NBC Sells Out Ads for Telecast, Generates Record Revenue
NBC announced it has sold all of its available ad spots for the network's Super Bowl telecast today. The network generated a record $206 million in advertising revenue for the game telecast and $261 million for the entire day, NBC announced.
"These advertising milestones show the power of the NFL brand and the strength of the Super Bowl as a TV property in this economic climate," Jeff Zucker, the president and chief executive of NBC Universal, said in a written statement released by the network.
"The Super Bowl has become one of our country's biggest holidays, a uniquely American day, and advertisers recognized the value in being a part of it, as their commercials are nearly as big a part of the day as the football itself. This is an extraordinary story for NBC against the backdrop of this economy."
NBC sold 69 ad spots for the game telecast, according to a network spokesman. Dick Ebersol, the chairman of NBC Universal Sports & Olympics, had said at a news briefing earlier in the week that four ad spots remained unsold at that point.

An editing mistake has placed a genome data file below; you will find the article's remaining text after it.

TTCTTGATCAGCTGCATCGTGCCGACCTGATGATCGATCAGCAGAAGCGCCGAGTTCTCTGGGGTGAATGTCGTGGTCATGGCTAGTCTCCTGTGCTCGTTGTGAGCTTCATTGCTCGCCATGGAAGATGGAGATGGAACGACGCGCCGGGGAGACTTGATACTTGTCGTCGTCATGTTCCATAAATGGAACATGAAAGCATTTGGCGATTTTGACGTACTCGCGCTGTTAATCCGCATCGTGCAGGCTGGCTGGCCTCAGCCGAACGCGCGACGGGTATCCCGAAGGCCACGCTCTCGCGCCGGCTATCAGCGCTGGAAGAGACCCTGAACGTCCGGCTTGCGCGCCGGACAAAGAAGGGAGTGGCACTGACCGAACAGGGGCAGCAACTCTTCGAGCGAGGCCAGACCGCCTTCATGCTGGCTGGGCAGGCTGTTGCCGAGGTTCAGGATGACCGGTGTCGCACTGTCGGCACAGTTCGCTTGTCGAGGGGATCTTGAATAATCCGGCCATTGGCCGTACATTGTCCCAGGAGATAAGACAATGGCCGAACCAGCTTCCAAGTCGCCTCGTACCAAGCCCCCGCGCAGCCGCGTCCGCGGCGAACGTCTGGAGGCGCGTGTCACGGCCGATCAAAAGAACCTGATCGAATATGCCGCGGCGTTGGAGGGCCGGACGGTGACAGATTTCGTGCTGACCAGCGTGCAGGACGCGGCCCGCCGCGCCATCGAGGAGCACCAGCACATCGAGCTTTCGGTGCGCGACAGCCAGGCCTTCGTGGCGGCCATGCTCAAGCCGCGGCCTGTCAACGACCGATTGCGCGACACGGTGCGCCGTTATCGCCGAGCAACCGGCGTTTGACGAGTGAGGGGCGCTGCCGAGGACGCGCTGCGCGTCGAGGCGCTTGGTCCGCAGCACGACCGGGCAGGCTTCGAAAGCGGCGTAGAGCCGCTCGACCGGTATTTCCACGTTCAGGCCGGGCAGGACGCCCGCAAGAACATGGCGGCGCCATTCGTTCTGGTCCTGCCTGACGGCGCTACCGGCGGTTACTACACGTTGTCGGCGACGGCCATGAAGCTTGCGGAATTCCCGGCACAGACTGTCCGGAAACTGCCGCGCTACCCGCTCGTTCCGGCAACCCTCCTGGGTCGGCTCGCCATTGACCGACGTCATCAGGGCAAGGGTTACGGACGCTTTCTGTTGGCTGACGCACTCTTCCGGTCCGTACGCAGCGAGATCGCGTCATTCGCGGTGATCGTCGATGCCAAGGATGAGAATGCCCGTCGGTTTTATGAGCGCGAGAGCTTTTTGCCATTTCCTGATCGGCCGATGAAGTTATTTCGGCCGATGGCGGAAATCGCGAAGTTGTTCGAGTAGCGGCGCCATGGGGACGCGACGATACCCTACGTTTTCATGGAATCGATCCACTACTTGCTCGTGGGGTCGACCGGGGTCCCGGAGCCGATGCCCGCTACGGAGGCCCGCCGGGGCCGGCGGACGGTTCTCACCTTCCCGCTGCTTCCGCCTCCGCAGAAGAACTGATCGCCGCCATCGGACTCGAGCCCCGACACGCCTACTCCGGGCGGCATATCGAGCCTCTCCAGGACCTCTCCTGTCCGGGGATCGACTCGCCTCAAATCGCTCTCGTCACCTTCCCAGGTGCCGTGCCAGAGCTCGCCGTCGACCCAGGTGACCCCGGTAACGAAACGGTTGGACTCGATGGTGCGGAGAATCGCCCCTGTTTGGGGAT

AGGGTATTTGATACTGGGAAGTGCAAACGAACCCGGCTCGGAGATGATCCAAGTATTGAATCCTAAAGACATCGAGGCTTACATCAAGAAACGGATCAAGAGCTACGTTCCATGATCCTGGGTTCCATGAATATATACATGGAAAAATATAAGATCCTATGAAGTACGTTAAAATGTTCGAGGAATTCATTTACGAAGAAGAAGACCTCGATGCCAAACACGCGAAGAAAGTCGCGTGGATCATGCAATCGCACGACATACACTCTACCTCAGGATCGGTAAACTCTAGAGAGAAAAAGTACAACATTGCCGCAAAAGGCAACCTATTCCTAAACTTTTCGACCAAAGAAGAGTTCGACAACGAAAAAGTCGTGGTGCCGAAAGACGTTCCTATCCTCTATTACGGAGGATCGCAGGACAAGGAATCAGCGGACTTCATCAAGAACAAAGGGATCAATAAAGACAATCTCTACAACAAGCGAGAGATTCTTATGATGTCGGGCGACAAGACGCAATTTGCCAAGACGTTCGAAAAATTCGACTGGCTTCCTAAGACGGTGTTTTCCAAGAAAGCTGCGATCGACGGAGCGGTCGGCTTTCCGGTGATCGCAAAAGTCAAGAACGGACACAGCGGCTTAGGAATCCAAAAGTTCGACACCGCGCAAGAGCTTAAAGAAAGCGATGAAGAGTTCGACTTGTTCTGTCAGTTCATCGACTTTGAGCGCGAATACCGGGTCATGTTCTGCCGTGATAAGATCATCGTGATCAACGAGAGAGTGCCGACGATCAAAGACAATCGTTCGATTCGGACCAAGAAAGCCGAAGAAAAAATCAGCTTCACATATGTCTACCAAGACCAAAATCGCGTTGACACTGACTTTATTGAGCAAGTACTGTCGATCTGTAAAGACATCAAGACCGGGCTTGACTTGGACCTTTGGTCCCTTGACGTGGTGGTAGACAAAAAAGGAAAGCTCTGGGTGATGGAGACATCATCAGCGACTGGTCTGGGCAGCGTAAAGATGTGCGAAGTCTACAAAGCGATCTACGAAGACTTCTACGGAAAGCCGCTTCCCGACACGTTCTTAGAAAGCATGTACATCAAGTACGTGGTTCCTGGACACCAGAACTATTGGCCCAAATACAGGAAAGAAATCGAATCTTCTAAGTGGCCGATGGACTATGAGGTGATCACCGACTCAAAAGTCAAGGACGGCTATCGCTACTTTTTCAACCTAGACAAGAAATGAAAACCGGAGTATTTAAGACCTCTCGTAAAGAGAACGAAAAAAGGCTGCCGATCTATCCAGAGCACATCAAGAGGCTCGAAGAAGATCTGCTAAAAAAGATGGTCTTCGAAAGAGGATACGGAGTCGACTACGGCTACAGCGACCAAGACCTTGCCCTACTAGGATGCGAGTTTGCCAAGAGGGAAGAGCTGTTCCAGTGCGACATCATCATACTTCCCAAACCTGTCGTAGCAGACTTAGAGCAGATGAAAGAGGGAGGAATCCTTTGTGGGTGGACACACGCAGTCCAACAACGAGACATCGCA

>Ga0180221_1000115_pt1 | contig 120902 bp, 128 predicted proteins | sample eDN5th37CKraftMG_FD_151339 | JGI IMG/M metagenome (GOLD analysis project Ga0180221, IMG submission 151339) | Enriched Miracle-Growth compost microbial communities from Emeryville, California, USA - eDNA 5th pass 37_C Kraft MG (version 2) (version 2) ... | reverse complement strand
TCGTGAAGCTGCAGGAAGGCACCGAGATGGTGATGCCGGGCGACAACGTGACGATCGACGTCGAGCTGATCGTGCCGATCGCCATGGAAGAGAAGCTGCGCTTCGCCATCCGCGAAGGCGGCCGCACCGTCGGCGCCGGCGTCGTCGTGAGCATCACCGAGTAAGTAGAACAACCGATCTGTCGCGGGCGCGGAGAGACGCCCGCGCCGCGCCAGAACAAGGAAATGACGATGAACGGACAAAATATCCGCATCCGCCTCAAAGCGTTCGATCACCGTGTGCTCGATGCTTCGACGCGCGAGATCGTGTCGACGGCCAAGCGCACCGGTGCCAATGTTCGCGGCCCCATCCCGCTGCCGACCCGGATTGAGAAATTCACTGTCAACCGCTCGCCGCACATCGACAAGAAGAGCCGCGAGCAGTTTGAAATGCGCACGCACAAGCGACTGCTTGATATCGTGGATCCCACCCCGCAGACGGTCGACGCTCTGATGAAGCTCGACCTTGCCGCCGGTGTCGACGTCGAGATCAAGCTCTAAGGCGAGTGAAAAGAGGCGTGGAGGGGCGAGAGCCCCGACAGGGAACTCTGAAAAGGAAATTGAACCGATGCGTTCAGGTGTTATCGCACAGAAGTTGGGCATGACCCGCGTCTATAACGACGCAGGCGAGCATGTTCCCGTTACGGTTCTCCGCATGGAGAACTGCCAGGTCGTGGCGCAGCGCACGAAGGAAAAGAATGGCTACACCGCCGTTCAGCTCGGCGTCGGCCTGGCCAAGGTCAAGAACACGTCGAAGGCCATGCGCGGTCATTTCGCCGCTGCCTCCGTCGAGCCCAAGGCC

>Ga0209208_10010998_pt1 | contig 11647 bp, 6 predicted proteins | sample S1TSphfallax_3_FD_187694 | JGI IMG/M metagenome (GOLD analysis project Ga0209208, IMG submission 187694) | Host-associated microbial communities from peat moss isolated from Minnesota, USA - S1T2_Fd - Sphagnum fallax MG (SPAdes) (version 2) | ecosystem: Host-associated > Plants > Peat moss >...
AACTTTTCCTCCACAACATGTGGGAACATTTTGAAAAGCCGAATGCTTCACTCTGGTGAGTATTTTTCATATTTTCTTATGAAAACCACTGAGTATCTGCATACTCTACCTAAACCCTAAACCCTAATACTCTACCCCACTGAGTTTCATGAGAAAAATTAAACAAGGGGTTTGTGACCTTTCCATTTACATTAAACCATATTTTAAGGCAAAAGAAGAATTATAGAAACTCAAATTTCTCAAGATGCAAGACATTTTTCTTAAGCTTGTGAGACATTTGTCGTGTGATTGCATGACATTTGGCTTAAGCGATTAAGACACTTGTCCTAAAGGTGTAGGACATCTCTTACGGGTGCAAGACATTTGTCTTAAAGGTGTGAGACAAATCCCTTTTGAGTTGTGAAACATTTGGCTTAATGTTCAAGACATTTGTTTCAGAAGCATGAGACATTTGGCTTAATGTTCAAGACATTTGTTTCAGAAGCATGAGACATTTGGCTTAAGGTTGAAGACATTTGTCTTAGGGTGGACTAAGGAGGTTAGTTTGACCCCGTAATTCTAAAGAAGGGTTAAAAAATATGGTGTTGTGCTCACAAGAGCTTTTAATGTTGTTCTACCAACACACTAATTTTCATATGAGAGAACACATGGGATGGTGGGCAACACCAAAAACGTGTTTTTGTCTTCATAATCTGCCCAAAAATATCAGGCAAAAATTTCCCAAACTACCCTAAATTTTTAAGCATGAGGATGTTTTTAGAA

Ebersol said then he hoped the remaining ad spots would be sold, but he vowed NBC would not offer potential advertisers a last-minute discount on the record $3 million that the network was receiving for a 30-second ad spot during the game telecast.
Ebersol said in a written statement released yesterday: "The plan to aggressively sell the majority of our advertising early in the process at the record unit price of $3 million showed tremendous foresight. To finish selling out the Super Bowl in these last two weeks, in this economy and at record levels, is a testament to the dogged determination of Seth Winter," the senior vice president of sales and marketing for NBC Sports.
According to NBC, 32 advertisers bought ad spots for the telecast, which is expected to be watched by approximately 100 million viewers nationwide.
Dierdorf Is Not at Big Game
There is a reason why people looking for Dan Dierdorf can't find him at Super Bowl XLIII.
He isn't here.
Dierdorf, a Hall of Fame lineman for the Cardinals, is on a yacht in the British West Indies on the eve of his former team's first trip to the Super Bowl and first league championship appearance since 1947. More than a year ago, Dierdorf planned this adventure. "Silly me. I didn't take into account that the Cardinals would be in the Super Bowl," Dierdorf said by phone.
That doesn't mean the greatest lineman in Cardinals history (he played in St. Louis from 1971 to 1983) won't see the game.
"We've got Cardinals jerseys and we will see the game," he said. "I'm happy, very happy for the Bidwills [who have owned the franchise since 1932]. And I'm happy for all Cardinals alums.